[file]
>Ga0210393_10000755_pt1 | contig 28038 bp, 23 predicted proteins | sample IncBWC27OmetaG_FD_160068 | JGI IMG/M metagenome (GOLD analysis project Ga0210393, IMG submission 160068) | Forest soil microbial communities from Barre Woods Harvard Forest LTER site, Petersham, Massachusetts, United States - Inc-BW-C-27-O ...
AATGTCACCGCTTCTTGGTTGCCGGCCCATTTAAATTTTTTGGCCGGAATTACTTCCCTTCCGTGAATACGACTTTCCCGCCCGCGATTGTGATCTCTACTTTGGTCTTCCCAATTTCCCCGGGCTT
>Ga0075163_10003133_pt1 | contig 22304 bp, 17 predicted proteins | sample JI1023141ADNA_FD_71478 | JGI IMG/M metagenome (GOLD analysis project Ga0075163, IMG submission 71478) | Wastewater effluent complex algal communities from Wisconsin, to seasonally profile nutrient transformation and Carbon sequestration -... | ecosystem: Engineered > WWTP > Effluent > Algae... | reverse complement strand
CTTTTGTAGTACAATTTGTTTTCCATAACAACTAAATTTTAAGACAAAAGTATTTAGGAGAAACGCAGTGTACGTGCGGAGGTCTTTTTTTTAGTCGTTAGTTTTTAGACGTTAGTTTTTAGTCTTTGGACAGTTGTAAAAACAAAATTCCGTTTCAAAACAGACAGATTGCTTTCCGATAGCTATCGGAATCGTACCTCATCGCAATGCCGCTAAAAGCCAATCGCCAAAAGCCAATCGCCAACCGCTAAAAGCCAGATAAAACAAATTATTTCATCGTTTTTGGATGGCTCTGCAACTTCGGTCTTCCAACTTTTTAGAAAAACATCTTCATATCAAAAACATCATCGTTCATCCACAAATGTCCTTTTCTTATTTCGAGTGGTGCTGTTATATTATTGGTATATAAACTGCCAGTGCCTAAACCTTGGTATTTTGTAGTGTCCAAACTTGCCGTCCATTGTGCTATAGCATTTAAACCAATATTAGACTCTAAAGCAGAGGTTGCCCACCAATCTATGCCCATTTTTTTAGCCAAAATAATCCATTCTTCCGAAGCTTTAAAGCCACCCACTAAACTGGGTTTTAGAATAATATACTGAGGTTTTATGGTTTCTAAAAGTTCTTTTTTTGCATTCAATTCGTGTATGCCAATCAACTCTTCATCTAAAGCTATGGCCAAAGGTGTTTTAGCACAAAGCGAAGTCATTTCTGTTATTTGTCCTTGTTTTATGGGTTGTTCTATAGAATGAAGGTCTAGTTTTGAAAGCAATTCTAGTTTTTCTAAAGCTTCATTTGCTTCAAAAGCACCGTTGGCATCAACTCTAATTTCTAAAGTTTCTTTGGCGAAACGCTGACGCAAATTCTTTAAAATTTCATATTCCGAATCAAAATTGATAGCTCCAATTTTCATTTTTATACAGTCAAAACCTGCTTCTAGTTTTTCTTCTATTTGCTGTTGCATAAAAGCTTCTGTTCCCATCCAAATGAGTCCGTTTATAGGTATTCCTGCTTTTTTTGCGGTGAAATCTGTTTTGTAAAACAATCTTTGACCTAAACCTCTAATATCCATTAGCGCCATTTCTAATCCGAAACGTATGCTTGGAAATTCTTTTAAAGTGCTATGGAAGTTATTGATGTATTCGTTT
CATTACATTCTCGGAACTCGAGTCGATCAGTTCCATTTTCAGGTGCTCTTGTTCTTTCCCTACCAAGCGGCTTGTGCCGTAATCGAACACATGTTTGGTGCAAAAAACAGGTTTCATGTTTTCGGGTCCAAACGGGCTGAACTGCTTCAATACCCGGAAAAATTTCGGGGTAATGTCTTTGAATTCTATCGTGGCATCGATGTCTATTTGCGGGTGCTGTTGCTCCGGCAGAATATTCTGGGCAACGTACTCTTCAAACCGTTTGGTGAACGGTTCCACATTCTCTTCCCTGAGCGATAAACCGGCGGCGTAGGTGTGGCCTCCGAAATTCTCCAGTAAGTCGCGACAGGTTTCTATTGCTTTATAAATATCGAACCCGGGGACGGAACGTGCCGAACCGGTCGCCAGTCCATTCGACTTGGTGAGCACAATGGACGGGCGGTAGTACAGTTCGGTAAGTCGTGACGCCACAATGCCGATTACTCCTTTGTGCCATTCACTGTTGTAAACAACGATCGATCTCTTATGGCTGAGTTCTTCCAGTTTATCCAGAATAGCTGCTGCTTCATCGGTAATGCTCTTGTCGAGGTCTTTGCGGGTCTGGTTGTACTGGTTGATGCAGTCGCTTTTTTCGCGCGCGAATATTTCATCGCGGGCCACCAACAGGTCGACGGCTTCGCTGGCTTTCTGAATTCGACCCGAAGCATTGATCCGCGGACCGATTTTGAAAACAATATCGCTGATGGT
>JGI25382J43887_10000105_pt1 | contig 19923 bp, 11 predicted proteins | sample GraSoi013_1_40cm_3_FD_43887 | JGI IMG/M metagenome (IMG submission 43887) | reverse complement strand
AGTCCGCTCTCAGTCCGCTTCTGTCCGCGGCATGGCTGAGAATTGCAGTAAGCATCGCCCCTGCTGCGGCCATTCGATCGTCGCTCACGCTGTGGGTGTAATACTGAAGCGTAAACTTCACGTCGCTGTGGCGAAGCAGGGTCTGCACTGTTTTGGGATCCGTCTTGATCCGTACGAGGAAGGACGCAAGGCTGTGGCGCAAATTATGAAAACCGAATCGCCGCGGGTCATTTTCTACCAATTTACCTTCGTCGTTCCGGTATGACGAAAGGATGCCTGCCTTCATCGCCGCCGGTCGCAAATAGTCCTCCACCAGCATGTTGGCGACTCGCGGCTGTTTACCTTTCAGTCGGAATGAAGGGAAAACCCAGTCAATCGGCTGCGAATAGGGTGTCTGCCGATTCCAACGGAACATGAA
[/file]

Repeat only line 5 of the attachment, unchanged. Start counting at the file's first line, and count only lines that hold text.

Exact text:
CATTACATTCTCGGAACTCGAGTCGATCAGTTCCATTTTCAGGTGCTCTTGTTCTTTCCCTACCAAGCGGCTTGTGCCGTAATCGAACACATGTTTGGTGCAAAAAACAGGTTTCATGTTTTCGGGTCCAAACGGGCTGAACTGCTTCAATACCCGGAAAAATTTCGGGGTAATGTCTTTGAATTCTATCGTGGCATCGATGTCTATTTGCGGGTGCTGTTGCTCCGGCAGAATATTCTGGGCAACGTACTCTTCAAACCGTTTGGTGAACGGTTCCACATTCTCTTCCCTGAGCGATAAACCGGCGGCGTAGGTGTGGCCTCCGAAATTCTCCAGTAAGTCGCGACAGGTTTCTATTGCTTTATAAATATCGAACCCGGGGACGGAACGTGCCGAACCGGTCGCCAGTCCATTCGACTTGGTGAGCACAATGGACGGGCGGTAGTACAGTTCGGTAAGTCGTGACGCCACAATGCCGATTACTCCTTTGTGCCATTCACTGTTGTAAACAACGATCGATCTCTTATGGCTGAGTTCTTCCAGTTTATCCAGAATAGCTGCTGCTTCATCGGTAATGCTCTTGTCGAGGTCTTTGCGGGTCTGGTTGTACTGGTTGATGCAGTCGCTTTTTTCGCGCGCGAATATTTCATCGCGGGCCACCAACAGGTCGACGGCTTCGCTGGCTTTCTGAATTCGACCCGAAGCATTGATCCGCGGACCGATTTTGAAAACAATATCGCTGATGGT